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. This opinion is backed up by the government in areport that stated that supervisors were responsible for allowing the build up of macrofinancial risk in a way that was “opposite of hands on.
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” In my opinion this wasbecause they were scared to burst the property bubble which represents a failure by theCentral Bank.Carswell also refers to a particularly poignant case in his book concerning Se
án Quinn,an Anglo shareholder. Quinn controlled nearly 30% of the banks share capitalas well as having a €2.9 billion loan from the same bank that he could not payback. There should have been proper regulation in place to prohibit hisreceiving this loan.Along with these failures in regulation, the government also made acontroversial decision in 2008 when the Irish Financial Regulator stepped in toguarantee the banks. At the time only Anglo was in financial jeopardy, due toholding too little reserves, but the government feared systemic contagion if itwere to fail.
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Only is hindsight was this a risky idea but at the time thegovernment was concerned by the complex web of loans in the banking systemas developers had different loans in several banks secured by the samecollateral. In the Anglo case, nationalisation followed soon after a capital inputfailed to stabilise the situation.
4
O Grada, C.
The last major Irish bank failure : lessons for today?
University College Dublin. School of Economics;2010-11.p.3
5
O Grada, C.
The last major Irish bank failure : lessons for today?
University College Dublin. School of Economics;2010-11. p.5
6
Carswell, Simon.
 Anglo Republic.
Ireland: Penguin; 2011.
7
Commission into the investigation into the banking sector in Ireland. Cited 2011 11 15.
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The Irish Economy. Cited 2011 11 15.
 
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It can be argued that lax regulation also helped lead to the Munster Bankcollapse. Although it was harder to impose regulation in the 1800s than today,there was still ability for the government to do so and this was ignored. From1876,
The Irish Banker 
accused the Bank of over-extending credit and havinginadequate reserves
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along with foolhardy and careless lending which leftMunster with “too little margin of safety”
despite the lesson they should havelearnt from the downturn in agriculture. Therefore, there should have been aregulation to ensure Munster had adequate reserves to cope with a crisis. Thisis a direct similarity to the Anglo case which was in the same situation: bothbanks and regulators had been foolish in allowing loans to far outweighdeposits which meant that when a downturn arrived they were unable to repaydepositors. The difference in the two is how the central or quasi-central bankreacted to the situation.My third comparison is the prevalence of insider lending and the scandal thatensued in both cases. This argument follows on from my previous commentabout the lack of regulation as insider lending is another instance when thereshould have been supervision.Anglo's chairman and central figure in the scandal, Sean Fitzpatrick, did notdisclose €87 million of personal loans. Although Fitzpatrick took the largestamount of loans, altogether the total for directors loans altogether hit €150million. It can now be seen that for 8 years the chairman along with otherdirectors were all accusable of temporarily transferring loans to other banksbefore the end of year accounts and then afterwards immediately receivingthem back again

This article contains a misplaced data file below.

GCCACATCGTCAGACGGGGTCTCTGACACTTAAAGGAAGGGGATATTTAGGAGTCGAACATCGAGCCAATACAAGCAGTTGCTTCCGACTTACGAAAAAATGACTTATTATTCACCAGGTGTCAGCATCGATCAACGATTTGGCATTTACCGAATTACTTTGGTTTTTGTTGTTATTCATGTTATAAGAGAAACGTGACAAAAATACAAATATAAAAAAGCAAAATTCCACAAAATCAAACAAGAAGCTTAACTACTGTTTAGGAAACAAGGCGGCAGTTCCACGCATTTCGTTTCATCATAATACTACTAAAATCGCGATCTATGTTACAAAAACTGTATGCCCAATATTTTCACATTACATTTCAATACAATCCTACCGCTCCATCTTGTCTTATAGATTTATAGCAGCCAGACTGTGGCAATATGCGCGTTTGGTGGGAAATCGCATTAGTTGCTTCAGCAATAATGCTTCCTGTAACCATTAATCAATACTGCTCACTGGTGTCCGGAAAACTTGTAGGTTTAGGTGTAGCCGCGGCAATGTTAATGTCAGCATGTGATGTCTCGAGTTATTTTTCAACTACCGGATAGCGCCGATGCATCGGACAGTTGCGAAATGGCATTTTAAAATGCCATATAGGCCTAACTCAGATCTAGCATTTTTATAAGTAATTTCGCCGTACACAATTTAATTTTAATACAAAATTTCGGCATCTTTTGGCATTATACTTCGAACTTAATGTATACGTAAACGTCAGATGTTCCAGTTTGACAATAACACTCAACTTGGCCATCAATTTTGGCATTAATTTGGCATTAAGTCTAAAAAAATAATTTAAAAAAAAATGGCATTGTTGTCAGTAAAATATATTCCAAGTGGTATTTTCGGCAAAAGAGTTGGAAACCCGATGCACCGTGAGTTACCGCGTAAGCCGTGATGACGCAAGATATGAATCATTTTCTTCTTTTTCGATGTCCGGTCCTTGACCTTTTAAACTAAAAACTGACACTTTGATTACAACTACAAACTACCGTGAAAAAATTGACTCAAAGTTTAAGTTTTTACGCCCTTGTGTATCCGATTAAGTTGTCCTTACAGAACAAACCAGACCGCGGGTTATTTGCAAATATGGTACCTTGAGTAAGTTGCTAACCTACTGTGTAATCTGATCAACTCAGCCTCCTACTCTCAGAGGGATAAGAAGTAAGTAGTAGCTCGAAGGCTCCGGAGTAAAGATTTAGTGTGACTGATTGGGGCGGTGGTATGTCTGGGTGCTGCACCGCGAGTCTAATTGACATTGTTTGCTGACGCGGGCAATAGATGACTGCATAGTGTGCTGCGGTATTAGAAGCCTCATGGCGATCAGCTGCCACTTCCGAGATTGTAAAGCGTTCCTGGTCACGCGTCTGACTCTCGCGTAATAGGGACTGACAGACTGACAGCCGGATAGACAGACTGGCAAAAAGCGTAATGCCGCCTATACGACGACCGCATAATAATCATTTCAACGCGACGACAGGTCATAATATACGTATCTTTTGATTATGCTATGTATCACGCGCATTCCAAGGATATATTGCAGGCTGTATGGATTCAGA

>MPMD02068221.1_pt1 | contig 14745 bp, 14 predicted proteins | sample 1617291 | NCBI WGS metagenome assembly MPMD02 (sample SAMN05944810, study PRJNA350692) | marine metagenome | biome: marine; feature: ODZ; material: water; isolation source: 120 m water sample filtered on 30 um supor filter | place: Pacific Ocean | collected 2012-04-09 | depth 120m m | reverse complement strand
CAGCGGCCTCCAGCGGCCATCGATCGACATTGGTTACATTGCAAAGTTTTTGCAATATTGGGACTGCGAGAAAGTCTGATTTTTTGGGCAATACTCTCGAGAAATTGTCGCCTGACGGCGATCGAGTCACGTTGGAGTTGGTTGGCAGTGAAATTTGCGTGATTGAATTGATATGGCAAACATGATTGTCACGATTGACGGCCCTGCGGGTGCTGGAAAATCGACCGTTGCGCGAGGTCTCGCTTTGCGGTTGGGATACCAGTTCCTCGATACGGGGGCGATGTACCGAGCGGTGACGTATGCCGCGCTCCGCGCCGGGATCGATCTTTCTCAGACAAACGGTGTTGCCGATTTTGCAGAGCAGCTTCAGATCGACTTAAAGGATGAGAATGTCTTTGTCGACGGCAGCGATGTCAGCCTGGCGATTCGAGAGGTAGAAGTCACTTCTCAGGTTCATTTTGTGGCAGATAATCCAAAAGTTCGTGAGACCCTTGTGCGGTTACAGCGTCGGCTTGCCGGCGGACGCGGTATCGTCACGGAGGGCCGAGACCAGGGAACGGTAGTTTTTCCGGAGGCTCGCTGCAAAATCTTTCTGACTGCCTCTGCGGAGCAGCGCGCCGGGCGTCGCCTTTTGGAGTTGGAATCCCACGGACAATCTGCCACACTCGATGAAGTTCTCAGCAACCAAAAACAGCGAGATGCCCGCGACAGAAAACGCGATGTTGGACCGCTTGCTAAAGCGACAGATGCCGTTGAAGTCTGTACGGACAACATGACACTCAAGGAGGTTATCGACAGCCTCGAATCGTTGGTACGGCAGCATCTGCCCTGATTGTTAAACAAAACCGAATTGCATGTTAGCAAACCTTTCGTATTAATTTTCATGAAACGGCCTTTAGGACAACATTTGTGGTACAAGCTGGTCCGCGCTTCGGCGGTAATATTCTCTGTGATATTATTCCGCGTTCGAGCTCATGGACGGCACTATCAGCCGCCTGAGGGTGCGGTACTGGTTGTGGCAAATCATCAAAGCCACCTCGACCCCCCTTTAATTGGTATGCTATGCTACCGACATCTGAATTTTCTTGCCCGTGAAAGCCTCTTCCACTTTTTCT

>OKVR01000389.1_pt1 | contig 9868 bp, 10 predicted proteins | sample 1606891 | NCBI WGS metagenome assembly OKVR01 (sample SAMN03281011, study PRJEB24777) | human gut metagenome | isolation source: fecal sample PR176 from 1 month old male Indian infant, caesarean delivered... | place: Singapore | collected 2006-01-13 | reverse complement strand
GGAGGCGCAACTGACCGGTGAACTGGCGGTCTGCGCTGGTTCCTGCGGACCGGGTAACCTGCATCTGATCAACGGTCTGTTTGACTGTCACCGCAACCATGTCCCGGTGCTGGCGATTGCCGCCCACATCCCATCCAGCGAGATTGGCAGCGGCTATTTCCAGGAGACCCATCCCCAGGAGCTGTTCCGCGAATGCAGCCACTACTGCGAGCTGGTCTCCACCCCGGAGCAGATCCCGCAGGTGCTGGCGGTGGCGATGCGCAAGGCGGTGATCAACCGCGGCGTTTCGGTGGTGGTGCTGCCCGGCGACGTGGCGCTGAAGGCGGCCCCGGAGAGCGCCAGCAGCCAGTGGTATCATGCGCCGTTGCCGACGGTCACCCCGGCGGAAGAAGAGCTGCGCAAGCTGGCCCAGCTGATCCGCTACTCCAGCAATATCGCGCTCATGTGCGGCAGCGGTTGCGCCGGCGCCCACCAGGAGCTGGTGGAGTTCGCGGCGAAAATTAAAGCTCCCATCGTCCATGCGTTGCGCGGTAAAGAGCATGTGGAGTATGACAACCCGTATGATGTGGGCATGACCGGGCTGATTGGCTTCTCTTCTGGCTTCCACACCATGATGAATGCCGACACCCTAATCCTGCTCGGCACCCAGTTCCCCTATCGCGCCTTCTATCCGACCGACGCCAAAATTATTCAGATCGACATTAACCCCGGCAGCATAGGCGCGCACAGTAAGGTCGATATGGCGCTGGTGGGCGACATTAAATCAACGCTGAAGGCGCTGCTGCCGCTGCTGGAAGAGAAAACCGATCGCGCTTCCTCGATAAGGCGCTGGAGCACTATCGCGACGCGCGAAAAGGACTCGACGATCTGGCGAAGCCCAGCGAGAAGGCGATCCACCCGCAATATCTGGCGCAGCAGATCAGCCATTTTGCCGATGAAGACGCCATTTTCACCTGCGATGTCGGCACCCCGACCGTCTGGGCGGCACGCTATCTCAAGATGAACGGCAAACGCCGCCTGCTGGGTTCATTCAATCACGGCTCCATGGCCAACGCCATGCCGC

. After the scandal came out, CEO (Drumm), Chairman(Fitzpatrick) and Finance Director (McAteer) all resigned for being mostcomplicit. The Munster Bank case was a very similar if not exactly the same story. In 1882rumours began that directors had been breaching the bank's rules andreceiving loans on inadequate security
, despite the chairman, Shaw's,insistence that 'no director is to get an advance...on his mere personal security'when in fact it turned out that Shaw's borrowing was more than double that of the other directors combined. The Shareholder's committee became moresuspicious when they received a letter from the directors which requested theremoval of a clause that prevented directors receiving loans based on justpersonal security. This led to a critical injunction in the Vice-Chancellor's courtthat found the directors guilty of insider lending on a grand scale
. This
9
O Grada, C.
 Moral hazard and quasi-central banking : should the Munster Bank have been allowed to fail.
LilliputPress; 2003. p.319
10
LR & TV, 17 July 1885; Cullen, 'Germination and Growth', p.43 as cited in O Grada, C.
 Moral hazard and quasi-central banking : should the Munster Bank have been allowed to fail,
(2003) Lilliput Press.
11
Connor G, Flavin T, O'Kelly B.
The U.S. and Irish Credit Crises: Their Distinctive Differences and CommonFeatures.
2010 3.
12
O Grada, C.
 Moral hazard and quasi-central banking : should the Munster Bank have been allowed to fail.
LilliputPress; 2003. p.321
13
O Grada, C.
 Moral hazard and quasi-central banking : should the Munster Bank have been allowed to fail.
LilliputPress; 2003. p.321